Are you planning to "build community" next year to help your community face the problems of economic downturn and energy decline? Here's a simple, time-efficient, way to start: take advantage of your existing neighborhood newsletter to promote your ideas. The newsletter published by my neighborhood association is distributed to over 600 households - people who are living near me, people I definitely want to be prepared and "skilled-up" for the future.

Contributing to an existing neighborhood newsletter is fairly simple to do, if you can get permission to write the articles. In my case, I happened to know the person responsible for the newsletter, who was really not interested in the job and had accepted it only under duress. He was happy to let me write the newsletter, and your local newsletter editor might very likely feel the same way. I now have the opportunity to share valuable knowledge and resources four to six times per year with all the people living around me.

Here are some ideas for useful, non-controversial topics:

  • Emergency preparedness,

  • Tornado / ice storm / hurricane safety,
  • Traffic / driving safety reminders,
  • Useful phone numbers,
  • Crime reports and statistics,

  • Saving money through energy conservation,

  • Community spirit / cooperation,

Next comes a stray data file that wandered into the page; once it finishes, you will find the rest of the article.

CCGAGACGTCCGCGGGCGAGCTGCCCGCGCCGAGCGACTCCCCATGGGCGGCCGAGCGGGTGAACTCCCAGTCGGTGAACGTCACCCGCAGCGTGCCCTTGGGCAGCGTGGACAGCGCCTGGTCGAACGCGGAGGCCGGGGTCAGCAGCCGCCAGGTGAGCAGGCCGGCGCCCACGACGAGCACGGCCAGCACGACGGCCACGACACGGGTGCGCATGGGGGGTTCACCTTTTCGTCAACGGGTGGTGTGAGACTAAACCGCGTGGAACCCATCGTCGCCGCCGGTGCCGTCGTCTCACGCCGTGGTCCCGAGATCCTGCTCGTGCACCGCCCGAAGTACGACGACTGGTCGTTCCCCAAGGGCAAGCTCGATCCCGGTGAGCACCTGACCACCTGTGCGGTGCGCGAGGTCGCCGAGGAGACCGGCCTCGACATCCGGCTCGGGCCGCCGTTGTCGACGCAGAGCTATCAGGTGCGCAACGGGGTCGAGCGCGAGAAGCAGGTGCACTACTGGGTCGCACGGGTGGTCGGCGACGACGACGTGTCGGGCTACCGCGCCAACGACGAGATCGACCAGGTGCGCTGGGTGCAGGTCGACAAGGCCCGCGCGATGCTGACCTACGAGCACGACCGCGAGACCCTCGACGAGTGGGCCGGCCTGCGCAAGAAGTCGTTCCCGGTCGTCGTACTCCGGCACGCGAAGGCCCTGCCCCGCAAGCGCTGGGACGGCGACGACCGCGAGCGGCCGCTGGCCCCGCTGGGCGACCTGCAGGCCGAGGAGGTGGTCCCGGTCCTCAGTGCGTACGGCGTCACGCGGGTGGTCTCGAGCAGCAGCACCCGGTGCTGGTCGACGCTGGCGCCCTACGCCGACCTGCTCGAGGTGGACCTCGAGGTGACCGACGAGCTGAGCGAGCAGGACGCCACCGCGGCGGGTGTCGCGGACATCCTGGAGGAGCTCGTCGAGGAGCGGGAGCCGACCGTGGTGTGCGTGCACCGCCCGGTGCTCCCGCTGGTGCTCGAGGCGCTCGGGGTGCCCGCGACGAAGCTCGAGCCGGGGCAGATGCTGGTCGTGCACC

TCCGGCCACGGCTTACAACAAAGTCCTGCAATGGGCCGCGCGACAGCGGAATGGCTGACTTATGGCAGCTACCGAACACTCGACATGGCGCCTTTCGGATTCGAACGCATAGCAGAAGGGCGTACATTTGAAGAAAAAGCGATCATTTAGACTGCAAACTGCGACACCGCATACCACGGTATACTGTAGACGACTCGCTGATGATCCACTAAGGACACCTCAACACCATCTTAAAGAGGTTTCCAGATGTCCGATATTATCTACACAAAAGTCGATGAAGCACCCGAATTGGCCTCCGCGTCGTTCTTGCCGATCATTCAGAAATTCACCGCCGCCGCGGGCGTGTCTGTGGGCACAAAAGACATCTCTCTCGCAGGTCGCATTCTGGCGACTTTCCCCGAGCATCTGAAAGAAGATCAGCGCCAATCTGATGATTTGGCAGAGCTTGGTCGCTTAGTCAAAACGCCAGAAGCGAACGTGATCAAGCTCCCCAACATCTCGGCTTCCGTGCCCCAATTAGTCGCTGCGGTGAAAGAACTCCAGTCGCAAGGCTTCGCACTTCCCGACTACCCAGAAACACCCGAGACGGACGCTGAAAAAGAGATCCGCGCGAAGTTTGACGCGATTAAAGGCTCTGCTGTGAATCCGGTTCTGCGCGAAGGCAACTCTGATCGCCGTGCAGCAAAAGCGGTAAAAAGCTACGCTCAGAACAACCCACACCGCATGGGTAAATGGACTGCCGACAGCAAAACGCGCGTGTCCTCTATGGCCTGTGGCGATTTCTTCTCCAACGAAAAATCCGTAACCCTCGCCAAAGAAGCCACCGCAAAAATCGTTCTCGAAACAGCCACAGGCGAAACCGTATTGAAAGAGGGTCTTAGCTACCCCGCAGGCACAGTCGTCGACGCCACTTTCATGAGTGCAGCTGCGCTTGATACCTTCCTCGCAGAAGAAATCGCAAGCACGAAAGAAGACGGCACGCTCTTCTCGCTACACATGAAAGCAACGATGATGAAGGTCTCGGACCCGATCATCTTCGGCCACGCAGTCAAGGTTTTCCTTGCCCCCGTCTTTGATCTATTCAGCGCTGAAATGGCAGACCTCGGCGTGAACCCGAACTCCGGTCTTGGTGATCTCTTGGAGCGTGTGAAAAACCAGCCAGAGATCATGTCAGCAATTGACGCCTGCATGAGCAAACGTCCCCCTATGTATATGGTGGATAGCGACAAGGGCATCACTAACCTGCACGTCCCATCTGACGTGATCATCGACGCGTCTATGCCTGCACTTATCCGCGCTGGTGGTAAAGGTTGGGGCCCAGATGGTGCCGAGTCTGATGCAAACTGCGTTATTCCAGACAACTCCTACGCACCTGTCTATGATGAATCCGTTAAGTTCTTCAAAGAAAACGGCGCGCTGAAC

• Gardening,

  • Free local resources (compost, mulch, trees, etc.)

  • Planting trees,

  • Neighborhood security / patrol,

  • Car-pooling,

  • Upcoming events, block parties, speakers, workshops, etc.

  • Offers for free homeowner assistance from government / non-profit agencies,

  • Supporting local food/economy.
So if you've got something to say, contact whomever is responsible and offer to write a quick few articles for your paper. I try to keep my contributions short, non-partisan, useful, and away from any controversy (peak oil, cough, climate change, cough). Here is a sample of three articles I wrote for our recent newsletter:

Neighbors Helping Neighbors

The economic downturn has affected many of our neighborhood residents, but economics are not the only reason to help a neighbor. Getting to know your neighbors, and helping them when possible, creates a much friendlier and safer neighborhood atmosphere. You will benefit as well!

What are some ways to help our neighbors? Here are a few ideas to start:

- Loan your neighbor a tool (table-saw, tile-cutter, etc.).

- Let them know they can borrow a cup of sugar or some milk rather than running to the store.

- Share extra produce, fruits or herbs from your garden.

- Carpool with them or offer to share rides.

- Are you handy? You could help insulate or weatherize their home to cut down on heating bills and uncomfortable drafts.

- Offer to shovel the snow from a neighbor's walk, or help them plant a garden.

- Keep an eye out for suspicious activity around your block.

Have you been helped by a neighbor? Share your story at X@gmail.com!

Are you prepared for the next ice storm?

The Ice Storm of '07 knocked out power for several days and caused property damage all over the city, and the Christmas Eve Blizzard of '09 snarled traffic for day. Are you ready for the next big one?